CHARLESTON, W.Va. -- They're not as commonly associated with St. Patrick's Day as Guinness and corned beef and cabbage, which most Irish people don't eat, by the way, but leeks pop up in many Irish recipes. In fact, the Irish regard leeks as their own vegetable and feature them in many dishes.
Leeks grow well in Ireland where they thrive in cold weather and can be planted in early winter for a spring harvest, perhaps around St. Patrick's Day.
An Irish legend says that St. Patrick was consoling a dying woman who told him that she had a vision in which she saw an herb floating in the air and knew that she would die unless she ate it. She told St. Patrick that the herb looked like rushes, so St. Patrick transformed some rushes into leeks, which she ate and was cured.
West Virginians have their own ties to the vegetable through the leeks' pungent cousin, the ramp. Leeks are much more mild than ramps and are available year round. They nearly always contain grit or sand deep in their layers, which require attentive removal. No one likes sandy soup.
To clean leeks, first trim the root end and cut off the green tops about two inches above where the white turns green. Remove the outer layer, which tends to be tough. Starting at the green end, slit the leek as close to the root end as possible, before it falls apart.
Either rinse the leeks under running water, separating each layer, or submerge them root end up in a pot of cold water and agitate to release the grit into the bottom of the pan.
Kerrygold Irish dairy products supplied the recipes for Poached Salmon with Tarragon-Butter Sauce and Leeks au Gratin, which coincidentally contain generous amounts of cheese and butter. Kerrygold's recipe called for a whole salmon, but a simplified version below uses salmon filet to skip a few steps. For the original recipe, visit kerrygold.com.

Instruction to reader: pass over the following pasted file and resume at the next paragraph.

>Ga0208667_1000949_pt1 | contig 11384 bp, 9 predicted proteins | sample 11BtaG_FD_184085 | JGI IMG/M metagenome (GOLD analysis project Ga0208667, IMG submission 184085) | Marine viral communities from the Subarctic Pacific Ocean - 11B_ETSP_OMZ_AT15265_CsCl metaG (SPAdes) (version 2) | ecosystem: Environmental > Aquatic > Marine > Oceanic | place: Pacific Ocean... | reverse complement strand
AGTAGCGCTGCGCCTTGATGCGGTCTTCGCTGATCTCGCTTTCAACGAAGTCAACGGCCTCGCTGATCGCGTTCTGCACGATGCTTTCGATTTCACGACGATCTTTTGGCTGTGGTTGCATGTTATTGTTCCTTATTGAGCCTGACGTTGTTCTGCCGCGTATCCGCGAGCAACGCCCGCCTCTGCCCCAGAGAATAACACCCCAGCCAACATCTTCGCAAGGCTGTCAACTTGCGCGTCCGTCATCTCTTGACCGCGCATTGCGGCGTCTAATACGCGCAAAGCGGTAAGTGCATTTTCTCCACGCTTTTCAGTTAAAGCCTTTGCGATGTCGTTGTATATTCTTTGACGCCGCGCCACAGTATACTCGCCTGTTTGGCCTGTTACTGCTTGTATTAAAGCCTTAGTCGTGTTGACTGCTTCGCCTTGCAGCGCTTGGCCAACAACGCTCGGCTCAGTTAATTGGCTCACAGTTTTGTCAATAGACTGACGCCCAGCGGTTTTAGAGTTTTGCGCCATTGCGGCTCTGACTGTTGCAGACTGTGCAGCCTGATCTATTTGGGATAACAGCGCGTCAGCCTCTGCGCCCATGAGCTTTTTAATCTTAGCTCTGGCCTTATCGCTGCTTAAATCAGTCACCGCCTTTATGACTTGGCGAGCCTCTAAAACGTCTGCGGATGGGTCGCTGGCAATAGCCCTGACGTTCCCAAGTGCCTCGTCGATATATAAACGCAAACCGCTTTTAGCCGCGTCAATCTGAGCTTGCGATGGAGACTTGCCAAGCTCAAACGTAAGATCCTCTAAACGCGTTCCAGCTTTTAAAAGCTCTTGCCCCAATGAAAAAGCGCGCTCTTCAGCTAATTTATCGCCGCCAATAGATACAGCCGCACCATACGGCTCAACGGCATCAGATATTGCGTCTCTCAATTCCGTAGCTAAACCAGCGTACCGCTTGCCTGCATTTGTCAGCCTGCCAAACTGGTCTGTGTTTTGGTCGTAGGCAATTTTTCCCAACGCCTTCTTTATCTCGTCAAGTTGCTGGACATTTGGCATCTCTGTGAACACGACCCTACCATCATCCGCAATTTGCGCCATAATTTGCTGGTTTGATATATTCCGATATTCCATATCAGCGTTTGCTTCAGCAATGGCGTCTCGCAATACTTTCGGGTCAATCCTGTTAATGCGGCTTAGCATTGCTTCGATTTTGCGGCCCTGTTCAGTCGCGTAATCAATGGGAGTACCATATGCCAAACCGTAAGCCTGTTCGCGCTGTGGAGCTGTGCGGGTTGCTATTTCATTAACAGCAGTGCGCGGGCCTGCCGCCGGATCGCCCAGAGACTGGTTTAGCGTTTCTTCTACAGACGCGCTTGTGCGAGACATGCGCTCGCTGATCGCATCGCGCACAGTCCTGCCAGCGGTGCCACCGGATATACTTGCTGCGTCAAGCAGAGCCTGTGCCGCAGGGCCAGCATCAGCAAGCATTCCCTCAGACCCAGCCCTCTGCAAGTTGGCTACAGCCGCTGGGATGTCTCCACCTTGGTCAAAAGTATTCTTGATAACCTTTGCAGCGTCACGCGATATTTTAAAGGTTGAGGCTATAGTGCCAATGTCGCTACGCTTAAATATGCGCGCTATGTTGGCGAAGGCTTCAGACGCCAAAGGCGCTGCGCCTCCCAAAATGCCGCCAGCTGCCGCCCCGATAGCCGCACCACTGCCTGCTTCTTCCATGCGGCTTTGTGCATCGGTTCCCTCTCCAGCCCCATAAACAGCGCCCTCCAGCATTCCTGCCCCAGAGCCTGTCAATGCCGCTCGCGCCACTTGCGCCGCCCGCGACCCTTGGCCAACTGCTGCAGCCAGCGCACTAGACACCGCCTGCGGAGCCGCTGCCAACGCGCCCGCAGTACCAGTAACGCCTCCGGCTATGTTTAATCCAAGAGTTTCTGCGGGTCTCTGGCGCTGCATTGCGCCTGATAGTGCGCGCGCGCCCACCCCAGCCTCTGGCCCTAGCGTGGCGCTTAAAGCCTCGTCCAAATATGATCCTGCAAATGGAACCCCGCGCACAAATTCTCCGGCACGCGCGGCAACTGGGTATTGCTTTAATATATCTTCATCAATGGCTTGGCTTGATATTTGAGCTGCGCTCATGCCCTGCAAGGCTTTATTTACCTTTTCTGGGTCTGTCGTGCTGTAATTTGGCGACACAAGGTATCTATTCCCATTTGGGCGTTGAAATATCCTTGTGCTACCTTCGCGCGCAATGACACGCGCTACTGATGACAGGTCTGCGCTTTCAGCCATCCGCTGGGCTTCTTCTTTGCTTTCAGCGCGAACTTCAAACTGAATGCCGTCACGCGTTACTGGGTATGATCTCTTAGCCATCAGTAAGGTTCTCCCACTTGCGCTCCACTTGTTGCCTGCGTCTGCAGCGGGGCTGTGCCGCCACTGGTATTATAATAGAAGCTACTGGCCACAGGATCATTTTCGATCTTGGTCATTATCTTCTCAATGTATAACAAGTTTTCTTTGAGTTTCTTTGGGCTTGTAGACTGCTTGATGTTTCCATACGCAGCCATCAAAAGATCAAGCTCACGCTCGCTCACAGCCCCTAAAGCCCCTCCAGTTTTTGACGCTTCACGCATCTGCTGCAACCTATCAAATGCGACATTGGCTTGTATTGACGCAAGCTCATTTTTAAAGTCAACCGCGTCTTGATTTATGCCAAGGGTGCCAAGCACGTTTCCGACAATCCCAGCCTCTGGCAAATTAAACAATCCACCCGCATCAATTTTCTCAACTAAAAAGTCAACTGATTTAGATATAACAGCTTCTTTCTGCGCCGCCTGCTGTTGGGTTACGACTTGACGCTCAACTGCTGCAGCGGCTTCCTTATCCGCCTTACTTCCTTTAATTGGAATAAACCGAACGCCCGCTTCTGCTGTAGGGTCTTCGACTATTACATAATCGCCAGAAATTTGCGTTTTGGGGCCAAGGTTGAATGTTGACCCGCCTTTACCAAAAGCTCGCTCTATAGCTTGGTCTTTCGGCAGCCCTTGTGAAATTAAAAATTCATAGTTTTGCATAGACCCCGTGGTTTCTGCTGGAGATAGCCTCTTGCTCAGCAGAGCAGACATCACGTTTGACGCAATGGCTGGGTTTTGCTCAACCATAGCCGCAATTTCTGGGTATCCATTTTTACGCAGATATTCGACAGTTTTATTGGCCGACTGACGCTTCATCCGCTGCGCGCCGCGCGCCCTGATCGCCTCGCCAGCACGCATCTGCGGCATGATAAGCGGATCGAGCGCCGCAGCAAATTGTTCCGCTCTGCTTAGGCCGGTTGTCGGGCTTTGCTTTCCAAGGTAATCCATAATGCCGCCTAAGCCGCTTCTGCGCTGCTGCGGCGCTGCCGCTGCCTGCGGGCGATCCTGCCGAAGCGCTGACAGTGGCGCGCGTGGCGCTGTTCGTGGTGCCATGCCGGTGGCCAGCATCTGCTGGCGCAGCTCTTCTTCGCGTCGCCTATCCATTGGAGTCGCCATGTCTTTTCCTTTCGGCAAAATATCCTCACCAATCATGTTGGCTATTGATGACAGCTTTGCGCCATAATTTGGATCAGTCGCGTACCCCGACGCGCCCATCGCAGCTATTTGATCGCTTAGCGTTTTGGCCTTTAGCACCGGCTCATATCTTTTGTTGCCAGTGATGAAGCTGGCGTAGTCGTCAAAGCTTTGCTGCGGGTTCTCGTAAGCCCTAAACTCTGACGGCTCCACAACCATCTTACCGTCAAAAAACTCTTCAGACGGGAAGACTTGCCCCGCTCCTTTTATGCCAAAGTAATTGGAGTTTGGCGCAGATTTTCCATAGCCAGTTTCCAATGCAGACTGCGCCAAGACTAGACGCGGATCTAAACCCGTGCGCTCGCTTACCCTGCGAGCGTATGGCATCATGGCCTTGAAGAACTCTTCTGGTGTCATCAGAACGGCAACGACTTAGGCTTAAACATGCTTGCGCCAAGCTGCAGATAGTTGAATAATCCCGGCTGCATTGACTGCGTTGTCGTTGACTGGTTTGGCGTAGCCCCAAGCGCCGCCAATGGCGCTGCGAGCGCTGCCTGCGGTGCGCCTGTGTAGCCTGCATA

Jamie Oliver's Potato and Leek Soup ran on the Gazette's food page in the past during the time he spent in Huntington, but the tasty, healthy and easy recipe deserves a second look. The classic potato/leek combination is also showcased in the side dish Roasted and Mashed Potatoes and Leeks.
Irish eyes, and everyone else's, will surely smile at the sight of any of these leek dishes.
Reach Julie Robinson at jul...@wvgazette.com or 304-348-1230.
Poached Salmon with Tarragon-Leek Butter Sauce
2 tablespoons minced fresh dill
1/2 cup dry white wine
1/2 cup fish or vegetable stock, or clam broth
1 carrot, peeled and sliced
1 celery stalk with leaves, cut into 4 pieces
1 small onion, sliced
2 pounds salmon filet
Lemon slices, fresh dill and fresh parsley for garnish
1 shallot, minced
1 leek, white part only, washed and sliced
3 tablespoons white wine vinegar
3 tablespoons dry white wine
12 tablespoons Kerrygold Irish butter, cut into tablespoon-sized pieces
11/2 teaspoons minced fresh tarragon or 1/2 teaspoon dried
Salt and white pepper to taste
BRING the dill, wine, stock or broth, carrot, celery and onion to a boil in a deep sauté pan. Reduce heat to simmer and cook, uncovered, for about 20 minutes.
PLACE salmon fillets, skin-side down on the pan. Cover. Cook 5 minutes or to desired done-ness. Do not overcook. Remove salmon from pan.
TO MAKE THE SAUCE, bring the shallots, leek, vinegar and wine to a boil in a small saucepan. Reduce heat to medium and cook, uncovered, for about 10 minutes, or until the liquid is reduced to about 2 tablespoons.
WHISK in the butter, 1 tablespoon at a time. Add the tarragon, salt and pepper. Keep warm in a double boiler over hot water, or reheat over gentle heat.
SERVE the salmon with the sauce.
recipe ital:Source: based on a recipe by Margaret Johnson, Irish food expert and cookbook author.Leeks au Gratin
8 large leeks, white part only, halved lengthwise
1/2 cup heavy cream
2 cups shredded Kerrygold Aged Cheddar Cheese
Salt and freshly ground black pepper to taste